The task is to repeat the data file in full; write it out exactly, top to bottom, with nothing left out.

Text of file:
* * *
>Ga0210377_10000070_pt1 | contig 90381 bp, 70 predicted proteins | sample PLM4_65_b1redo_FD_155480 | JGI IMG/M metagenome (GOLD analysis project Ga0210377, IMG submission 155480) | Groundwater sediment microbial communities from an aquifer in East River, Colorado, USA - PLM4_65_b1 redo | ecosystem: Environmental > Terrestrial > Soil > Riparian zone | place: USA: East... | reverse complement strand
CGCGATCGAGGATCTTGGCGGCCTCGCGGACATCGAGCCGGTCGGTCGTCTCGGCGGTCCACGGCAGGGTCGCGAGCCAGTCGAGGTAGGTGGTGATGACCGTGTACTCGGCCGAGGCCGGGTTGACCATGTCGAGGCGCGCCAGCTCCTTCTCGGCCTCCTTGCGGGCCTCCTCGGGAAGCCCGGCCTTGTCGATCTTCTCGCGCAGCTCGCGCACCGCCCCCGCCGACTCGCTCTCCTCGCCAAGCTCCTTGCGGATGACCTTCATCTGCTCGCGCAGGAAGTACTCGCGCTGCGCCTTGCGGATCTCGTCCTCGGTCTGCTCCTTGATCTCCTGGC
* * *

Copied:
>Ga0210377_10000070_pt1 | contig 90381 bp, 70 predicted proteins | sample PLM4_65_b1redo_FD_155480 | JGI IMG/M metagenome (GOLD analysis project Ga0210377, IMG submission 155480) | Groundwater sediment microbial communities from an aquifer in East River, Colorado, USA - PLM4_65_b1 redo | ecosystem: Environmental > Terrestrial > Soil > Riparian zone | place: USA: East... | reverse complement strand
CGCGATCGAGGATCTTGGCGGCCTCGCGGACATCGAGCCGGTCGGTCGTCTCGGCGGTCCACGGCAGGGTCGCGAGCCAGTCGAGGTAGGTGGTGATGACCGTGTACTCGGCCGAGGCCGGGTTGACCATGTCGAGGCGCGCCAGCTCCTTCTCGGCCTCCTTGCGGGCCTCCTCGGGAAGCCCGGCCTTGTCGATCTTCTCGCGCAGCTCGCGCACCGCCCCCGCCGACTCGCTCTCCTCGCCAAGCTCCTTGCGGATGACCTTCATCTGCTCGCGCAGGAAGTACTCGCGCTGCGCCTTGCGGATCTCGTCCTCGGTCTGCTCCTTGATCTCCTGGC